The trip to the Canyon marked the end of my summer season. On the bus ride back to our car, my wife asked “what’s next?” I’ll share the answers to that question and add some ideas that might be helpful.
One of my challenges with parenthood is being haunted by the thought… “I’m going to be old by the time I escape this grind.” In my 20s, that thought (and a divorce) helped me jettison myself from desk work.
Our youngest isn’t going to graduate high school until 2032, so there’s some truth in these feelings. However:
(1) my age isn’t necessary a problem, or a barrier, for a life with meaning;
(2) I had similar thoughts ~20 years ago and things turned out fine; and
(3) fearis a distraction from doing what solves the problem.
Anyhow, I wanted to acknowledge those thoughts as I’m certain many of us feel similarly, at times.
The Mental Benefit of Getting Better At Something
One of my coaching mentors, John Hellemans, has a wonderful presentation about triathlon. One of his lessons is “try something new, each year.” He backs this advice with a series of slides showing all the whacky equipment he tried out over the years. He must get a kick out of novelty.
Coming out of COVID (it seems we’ve been leaving the pandemic for all of 2021!), I was gym-strong. As a result, I’ve been able to get back, rather quickly, to a level of indoor climbing I’d last achieved in 1996.
Gains & novelty are fun.
What will you try this winter?
My areas for improvement: metabolic fitness via endurance cycling, skills & novelty via indoor climbing, eccentric leg strength via dryland ski training and agility via downhill skiing.
Knowing What I Don’t Want
Do you know the conditions likely to to bring out your worst?
I sure do: tired, in traffic, the whole family in close proximity, after a day spent answering questions and listening to low-grade bickering between my kids.
Not going to spend time, and money, to put myself in that situation!
My personal planner, through to the end of March 2022, doesn’t have a single peak-period family drive (and the kids had to demonstrate a material improvement in behavior to get me to agree to fly with them).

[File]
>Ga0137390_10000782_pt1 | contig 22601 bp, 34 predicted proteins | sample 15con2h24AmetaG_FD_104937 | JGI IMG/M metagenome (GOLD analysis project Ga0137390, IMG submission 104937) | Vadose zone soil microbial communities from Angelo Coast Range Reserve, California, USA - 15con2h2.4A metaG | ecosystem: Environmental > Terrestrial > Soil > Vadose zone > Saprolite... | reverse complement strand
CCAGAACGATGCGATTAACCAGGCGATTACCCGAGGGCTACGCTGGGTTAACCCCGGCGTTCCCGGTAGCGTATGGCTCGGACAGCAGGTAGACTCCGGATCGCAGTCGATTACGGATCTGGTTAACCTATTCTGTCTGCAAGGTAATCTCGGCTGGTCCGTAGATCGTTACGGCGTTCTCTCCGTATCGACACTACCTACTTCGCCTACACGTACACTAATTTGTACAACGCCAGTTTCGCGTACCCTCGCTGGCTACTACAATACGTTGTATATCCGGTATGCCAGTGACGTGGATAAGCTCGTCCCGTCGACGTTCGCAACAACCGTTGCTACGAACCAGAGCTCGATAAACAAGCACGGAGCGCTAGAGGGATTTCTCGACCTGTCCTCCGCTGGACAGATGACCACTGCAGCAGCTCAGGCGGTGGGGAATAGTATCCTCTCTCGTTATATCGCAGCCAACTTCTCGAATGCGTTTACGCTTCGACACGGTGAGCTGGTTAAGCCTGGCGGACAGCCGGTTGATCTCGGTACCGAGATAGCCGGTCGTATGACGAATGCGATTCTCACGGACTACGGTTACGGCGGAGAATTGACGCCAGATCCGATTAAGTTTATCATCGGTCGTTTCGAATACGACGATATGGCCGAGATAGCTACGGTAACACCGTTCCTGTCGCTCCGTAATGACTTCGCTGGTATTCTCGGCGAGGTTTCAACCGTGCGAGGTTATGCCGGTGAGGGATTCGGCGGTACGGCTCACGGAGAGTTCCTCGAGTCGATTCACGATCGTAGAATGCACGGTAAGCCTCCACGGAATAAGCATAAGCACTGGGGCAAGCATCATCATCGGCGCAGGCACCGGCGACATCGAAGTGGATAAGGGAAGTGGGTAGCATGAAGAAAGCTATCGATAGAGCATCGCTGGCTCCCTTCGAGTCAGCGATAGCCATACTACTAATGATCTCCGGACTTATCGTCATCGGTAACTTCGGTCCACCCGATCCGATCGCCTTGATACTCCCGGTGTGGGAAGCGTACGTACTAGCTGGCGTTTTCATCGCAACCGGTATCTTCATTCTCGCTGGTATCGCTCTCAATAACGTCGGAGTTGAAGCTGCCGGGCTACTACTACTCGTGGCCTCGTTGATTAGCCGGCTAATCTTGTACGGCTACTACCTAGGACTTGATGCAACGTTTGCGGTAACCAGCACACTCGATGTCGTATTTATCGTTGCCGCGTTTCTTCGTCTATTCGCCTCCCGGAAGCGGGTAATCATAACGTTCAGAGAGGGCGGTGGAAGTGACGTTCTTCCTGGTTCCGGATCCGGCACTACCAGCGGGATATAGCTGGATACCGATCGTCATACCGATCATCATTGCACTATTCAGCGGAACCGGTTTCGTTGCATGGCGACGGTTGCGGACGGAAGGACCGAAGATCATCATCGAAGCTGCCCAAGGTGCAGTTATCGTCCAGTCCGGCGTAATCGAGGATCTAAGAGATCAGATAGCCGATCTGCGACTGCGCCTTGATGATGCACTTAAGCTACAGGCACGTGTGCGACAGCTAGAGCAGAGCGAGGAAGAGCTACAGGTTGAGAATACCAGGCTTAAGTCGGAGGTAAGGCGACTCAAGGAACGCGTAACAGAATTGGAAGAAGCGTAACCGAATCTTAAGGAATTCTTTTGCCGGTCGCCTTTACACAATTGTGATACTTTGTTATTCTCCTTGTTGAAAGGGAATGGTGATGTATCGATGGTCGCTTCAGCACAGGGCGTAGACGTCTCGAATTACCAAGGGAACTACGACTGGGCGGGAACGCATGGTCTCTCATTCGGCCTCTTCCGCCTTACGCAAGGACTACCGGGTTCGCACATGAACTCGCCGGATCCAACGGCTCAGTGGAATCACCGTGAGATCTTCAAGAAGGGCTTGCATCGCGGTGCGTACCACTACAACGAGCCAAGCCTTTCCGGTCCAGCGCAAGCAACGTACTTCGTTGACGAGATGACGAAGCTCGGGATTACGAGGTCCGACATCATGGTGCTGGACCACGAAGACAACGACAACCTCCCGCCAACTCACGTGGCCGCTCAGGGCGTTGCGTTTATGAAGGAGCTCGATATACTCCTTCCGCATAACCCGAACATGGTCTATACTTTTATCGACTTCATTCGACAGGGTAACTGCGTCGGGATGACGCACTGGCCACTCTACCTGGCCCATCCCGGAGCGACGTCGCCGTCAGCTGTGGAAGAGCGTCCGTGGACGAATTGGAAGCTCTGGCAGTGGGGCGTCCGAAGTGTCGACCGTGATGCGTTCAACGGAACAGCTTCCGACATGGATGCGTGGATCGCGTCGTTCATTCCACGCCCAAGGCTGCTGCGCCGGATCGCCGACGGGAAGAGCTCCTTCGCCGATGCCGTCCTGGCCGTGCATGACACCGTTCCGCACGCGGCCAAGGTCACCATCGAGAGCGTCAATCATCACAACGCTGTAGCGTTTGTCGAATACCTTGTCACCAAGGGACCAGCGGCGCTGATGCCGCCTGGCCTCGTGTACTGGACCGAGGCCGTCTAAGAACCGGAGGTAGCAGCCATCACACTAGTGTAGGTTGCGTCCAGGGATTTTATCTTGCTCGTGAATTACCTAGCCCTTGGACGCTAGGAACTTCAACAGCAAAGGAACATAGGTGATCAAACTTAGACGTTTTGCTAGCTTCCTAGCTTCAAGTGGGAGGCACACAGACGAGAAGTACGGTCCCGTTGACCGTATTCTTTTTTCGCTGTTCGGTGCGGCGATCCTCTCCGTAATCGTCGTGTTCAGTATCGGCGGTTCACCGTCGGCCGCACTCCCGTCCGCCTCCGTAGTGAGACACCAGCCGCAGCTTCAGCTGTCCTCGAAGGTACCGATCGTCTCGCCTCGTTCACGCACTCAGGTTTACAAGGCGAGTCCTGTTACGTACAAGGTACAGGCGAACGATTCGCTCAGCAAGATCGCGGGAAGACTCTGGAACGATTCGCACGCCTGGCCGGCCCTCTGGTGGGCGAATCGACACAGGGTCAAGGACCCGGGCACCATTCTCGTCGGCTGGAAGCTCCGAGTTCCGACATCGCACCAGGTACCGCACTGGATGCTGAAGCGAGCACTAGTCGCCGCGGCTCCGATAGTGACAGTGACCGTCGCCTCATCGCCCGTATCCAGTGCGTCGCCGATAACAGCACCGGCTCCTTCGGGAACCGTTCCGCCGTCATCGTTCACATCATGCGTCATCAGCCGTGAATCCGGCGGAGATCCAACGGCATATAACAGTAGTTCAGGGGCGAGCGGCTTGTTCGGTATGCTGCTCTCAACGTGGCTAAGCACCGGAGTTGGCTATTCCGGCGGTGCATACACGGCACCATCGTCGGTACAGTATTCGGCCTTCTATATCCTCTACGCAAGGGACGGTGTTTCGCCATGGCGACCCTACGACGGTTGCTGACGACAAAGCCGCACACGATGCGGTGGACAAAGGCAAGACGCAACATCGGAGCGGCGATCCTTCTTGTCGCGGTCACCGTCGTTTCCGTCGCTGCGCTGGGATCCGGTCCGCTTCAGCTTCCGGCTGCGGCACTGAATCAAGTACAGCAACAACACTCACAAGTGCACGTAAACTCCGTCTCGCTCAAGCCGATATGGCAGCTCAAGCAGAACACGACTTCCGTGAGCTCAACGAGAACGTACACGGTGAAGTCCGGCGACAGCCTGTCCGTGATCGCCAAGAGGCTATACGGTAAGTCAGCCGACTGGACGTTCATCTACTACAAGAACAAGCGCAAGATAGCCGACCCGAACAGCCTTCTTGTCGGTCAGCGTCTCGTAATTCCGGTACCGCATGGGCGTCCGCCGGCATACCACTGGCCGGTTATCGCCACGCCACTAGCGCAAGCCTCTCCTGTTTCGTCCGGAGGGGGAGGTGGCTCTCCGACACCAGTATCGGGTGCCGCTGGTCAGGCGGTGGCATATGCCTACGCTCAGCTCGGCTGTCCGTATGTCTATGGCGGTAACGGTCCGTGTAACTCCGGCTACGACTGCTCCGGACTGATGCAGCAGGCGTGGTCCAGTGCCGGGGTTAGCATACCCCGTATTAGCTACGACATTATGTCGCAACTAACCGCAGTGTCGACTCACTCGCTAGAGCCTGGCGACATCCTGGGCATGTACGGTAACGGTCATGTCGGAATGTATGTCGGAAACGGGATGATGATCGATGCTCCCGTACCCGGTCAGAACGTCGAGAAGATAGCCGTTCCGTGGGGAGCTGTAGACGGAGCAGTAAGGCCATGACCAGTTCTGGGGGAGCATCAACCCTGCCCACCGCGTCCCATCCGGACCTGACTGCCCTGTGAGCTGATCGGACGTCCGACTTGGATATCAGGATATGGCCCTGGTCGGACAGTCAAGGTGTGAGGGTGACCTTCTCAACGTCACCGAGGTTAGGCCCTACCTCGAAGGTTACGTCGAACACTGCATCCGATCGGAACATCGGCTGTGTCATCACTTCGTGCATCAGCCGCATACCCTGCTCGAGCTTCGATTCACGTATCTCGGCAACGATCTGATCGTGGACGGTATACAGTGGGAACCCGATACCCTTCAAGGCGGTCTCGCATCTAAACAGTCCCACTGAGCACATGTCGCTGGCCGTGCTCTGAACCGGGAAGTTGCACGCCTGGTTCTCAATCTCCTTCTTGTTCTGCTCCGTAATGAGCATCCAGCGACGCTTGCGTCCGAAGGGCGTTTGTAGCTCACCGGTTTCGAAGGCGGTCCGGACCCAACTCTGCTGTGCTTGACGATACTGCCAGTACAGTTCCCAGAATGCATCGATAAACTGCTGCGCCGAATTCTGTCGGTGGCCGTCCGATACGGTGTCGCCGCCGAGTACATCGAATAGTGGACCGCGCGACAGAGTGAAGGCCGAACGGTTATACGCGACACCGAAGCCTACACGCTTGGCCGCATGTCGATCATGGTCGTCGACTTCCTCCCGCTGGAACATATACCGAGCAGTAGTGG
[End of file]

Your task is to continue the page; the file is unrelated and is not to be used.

The current situation tends to continue as long as we tolerate it.
Write out your “not to do” list.
The Value of Being Able to Change Course
The last year was another reminder how life surprises me.
In August 2020, our daughter started year round swim team. Team implies ~12 meets a year, 6 of those requiring travel. That’s a lot of time out of my “with my wife” allocation. It was a major adjustment for me, which we are still figuring out.
That wasn’t the surprising part, fatherhood can feel like a gradual drift down the priority list until the kids move out. Just the way it is, and why I make a priority of having fun with my wife.
I was surprised by the cost. Swimming is expensive for a “cheap” sport. Our cost is greatly increased by my desire for childcare => so I don’t lose my mind, being left home alone with the other kids.
Over the years we have considered properties in various vacation markets. I feel fortunate that I didn’t pull the trigger on anything. Because we didn’t lock ourselves into a secondary market, it was painless to cut the winter activity budget in half and cover the cost of swimming.
So no winter ski place rental, which eliminates Sunday drives home (in snow storms, tired, with all three kids).
Of Interest Here: I am being compensated by less of what I don’t like. Very tough to price the benefit of via negativa.
What would I pay to cut my worst days in half? No idea, but I do pause to notice the benefits of less.
The lesson isn’t my specific situation. The lesson is life changes every five years or so. Choices, and investments, that make sense today can be costly to unwind tomorrow => even when you get out at a profit.
We’ve owned a BoCo rental property since 2010 and I’m often tempted to swap it for a vacation place. By not buying in a secondary market:
I continued to hold a rental property in my home market.
I didn’t pay capital gains taxes.
The rental income more than covered my vacation rentals.
I benefited from 75% capital appreciation.
My net cost on the site is zero, a few years back I subdivided and sold part of the land.
In 2016, I didn’t know how I would be surprised, but I could see the ability to cover vacation expenses with rental income. Also, it was also easy to calculate the taxes and agents fees deferred by not selling => make the cost of change visible.
I have a persistent feeling that owning is better. In secondary markets, the facts tell me otherwise.
Looking forward to 2032, I know we will be empty nesters. What that means for our life is unknowable today.
Take Advantage of Childhood Opportunities
There is a limited window of time where my kids will think I am brilliant. I care about the value of my family’s human capital so I remember…
It is much easier to indoctrinate a child in “risk management by example” than to achieve anything by heckling a teen.
As a coach, my job was to teach my team what I would advise, without needing to say it.
Being the brand was excellent preparation for parenthood. Kids have a keen nose for inconsistency!
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